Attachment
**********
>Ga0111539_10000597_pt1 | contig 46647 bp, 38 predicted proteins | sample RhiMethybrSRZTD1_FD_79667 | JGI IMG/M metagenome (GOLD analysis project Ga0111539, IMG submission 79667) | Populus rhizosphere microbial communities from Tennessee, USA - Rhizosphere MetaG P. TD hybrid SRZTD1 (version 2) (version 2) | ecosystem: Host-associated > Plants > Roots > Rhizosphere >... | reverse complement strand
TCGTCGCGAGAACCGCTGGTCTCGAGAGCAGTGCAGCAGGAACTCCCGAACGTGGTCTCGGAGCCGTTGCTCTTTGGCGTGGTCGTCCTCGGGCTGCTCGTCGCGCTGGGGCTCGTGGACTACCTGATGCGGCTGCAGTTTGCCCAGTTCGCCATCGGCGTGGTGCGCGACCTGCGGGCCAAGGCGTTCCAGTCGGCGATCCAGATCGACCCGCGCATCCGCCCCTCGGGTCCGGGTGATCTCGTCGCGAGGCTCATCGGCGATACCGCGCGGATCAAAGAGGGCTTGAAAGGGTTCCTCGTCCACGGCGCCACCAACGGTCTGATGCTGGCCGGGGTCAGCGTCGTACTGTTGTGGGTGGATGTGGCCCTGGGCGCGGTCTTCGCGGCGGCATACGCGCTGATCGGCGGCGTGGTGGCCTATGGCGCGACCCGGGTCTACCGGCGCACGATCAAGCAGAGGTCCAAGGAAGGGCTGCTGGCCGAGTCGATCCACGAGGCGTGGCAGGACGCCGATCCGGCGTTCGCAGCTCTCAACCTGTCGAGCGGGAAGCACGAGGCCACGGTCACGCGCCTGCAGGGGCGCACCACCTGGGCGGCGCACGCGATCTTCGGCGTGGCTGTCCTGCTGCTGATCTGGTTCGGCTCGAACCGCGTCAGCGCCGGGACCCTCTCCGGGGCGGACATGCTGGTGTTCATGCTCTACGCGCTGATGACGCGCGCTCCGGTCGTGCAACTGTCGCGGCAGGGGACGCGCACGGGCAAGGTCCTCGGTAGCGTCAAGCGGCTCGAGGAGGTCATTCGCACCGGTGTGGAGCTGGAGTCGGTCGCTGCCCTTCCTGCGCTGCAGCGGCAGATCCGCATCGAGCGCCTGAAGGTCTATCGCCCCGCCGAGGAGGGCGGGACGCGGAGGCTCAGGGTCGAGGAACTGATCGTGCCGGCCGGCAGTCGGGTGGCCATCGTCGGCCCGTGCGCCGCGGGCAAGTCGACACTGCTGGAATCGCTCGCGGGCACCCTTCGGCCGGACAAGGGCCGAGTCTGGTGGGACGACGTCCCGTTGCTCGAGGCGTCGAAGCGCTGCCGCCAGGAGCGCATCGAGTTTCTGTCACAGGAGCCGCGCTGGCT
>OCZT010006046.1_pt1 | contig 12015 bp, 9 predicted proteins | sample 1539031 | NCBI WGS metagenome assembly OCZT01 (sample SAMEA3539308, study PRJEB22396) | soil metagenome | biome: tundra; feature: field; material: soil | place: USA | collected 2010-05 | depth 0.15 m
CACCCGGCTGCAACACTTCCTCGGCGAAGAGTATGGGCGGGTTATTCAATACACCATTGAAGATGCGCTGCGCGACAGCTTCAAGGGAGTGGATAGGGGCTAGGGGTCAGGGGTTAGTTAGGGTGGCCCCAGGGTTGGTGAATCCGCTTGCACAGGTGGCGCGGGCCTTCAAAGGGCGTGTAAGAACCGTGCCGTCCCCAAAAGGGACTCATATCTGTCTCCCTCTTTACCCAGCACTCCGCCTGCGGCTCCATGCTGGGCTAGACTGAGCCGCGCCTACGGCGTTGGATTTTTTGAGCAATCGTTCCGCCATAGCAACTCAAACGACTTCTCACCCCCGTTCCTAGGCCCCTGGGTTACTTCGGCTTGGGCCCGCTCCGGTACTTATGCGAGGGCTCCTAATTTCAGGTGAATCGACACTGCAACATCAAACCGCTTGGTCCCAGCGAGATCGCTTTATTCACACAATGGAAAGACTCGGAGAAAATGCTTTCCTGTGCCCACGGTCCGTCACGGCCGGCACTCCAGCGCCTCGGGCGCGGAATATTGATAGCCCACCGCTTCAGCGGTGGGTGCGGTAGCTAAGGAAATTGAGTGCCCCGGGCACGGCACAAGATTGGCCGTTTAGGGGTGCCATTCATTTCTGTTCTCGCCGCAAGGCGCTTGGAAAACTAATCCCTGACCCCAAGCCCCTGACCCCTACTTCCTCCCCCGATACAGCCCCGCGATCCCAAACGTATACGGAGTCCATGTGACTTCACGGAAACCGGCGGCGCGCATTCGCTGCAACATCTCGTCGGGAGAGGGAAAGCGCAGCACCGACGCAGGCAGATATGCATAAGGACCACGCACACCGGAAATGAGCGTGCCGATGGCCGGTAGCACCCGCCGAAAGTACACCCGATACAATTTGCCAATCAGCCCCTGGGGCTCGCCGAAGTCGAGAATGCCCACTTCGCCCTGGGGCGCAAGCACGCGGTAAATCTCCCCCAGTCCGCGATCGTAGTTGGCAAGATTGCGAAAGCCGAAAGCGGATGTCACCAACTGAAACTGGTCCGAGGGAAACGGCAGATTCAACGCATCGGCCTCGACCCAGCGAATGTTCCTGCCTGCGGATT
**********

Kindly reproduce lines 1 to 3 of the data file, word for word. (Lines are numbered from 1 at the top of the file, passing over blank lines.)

>Ga0111539_10000597_pt1 | contig 46647 bp, 38 predicted proteins | sample RhiMethybrSRZTD1_FD_79667 | JGI IMG/M metagenome (GOLD analysis project Ga0111539, IMG submission 79667) | Populus rhizosphere microbial communities from Tennessee, USA - Rhizosphere MetaG P. TD hybrid SRZTD1 (version 2) (version 2) | ecosystem: Host-associated > Plants > Roots > Rhizosphere >... | reverse complement strand
TCGTCGCGAGAACCGCTGGTCTCGAGAGCAGTGCAGCAGGAACTCCCGAACGTGGTCTCGGAGCCGTTGCTCTTTGGCGTGGTCGTCCTCGGGCTGCTCGTCGCGCTGGGGCTCGTGGACTACCTGATGCGGCTGCAGTTTGCCCAGTTCGCCATCGGCGTGGTGCGCGACCTGCGGGCCAAGGCGTTCCAGTCGGCGATCCAGATCGACCCGCGCATCCGCCCCTCGGGTCCGGGTGATCTCGTCGCGAGGCTCATCGGCGATACCGCGCGGATCAAAGAGGGCTTGAAAGGGTTCCTCGTCCACGGCGCCACCAACGGTCTGATGCTGGCCGGGGTCAGCGTCGTACTGTTGTGGGTGGATGTGGCCCTGGGCGCGGTCTTCGCGGCGGCATACGCGCTGATCGGCGGCGTGGTGGCCTATGGCGCGACCCGGGTCTACCGGCGCACGATCAAGCAGAGGTCCAAGGAAGGGCTGCTGGCCGAGTCGATCCACGAGGCGTGGCAGGACGCCGATCCGGCGTTCGCAGCTCTCAACCTGTCGAGCGGGAAGCACGAGGCCACGGTCACGCGCCTGCAGGGGCGCACCACCTGGGCGGCGCACGCGATCTTCGGCGTGGCTGTCCTGCTGCTGATCTGGTTCGGCTCGAACCGCGTCAGCGCCGGGACCCTCTCCGGGGCGGACATGCTGGTGTTCATGCTCTACGCGCTGATGACGCGCGCTCCGGTCGTGCAACTGTCGCGGCAGGGGACGCGCACGGGCAAGGTCCTCGGTAGCGTCAAGCGGCTCGAGGAGGTCATTCGCACCGGTGTGGAGCTGGAGTCGGTCGCTGCCCTTCCTGCGCTGCAGCGGCAGATCCGCATCGAGCGCCTGAAGGTCTATCGCCCCGCCGAGGAGGGCGGGACGCGGAGGCTCAGGGTCGAGGAACTGATCGTGCCGGCCGGCAGTCGGGTGGCCATCGTCGGCCCGTGCGCCGCGGGCAAGTCGACACTGCTGGAATCGCTCGCGGGCACCCTTCGGCCGGACAAGGGCCGAGTCTGGTGGGACGACGTCCCGTTGCTCGAGGCGTCGAAGCGCTGCCGCCAGGAGCGCATCGAGTTTCTGTCACAGGAGCCGCGCTGGCT
>OCZT010006046.1_pt1 | contig 12015 bp, 9 predicted proteins | sample 1539031 | NCBI WGS metagenome assembly OCZT01 (sample SAMEA3539308, study PRJEB22396) | soil metagenome | biome: tundra; feature: field; material: soil | place: USA | collected 2010-05 | depth 0.15 m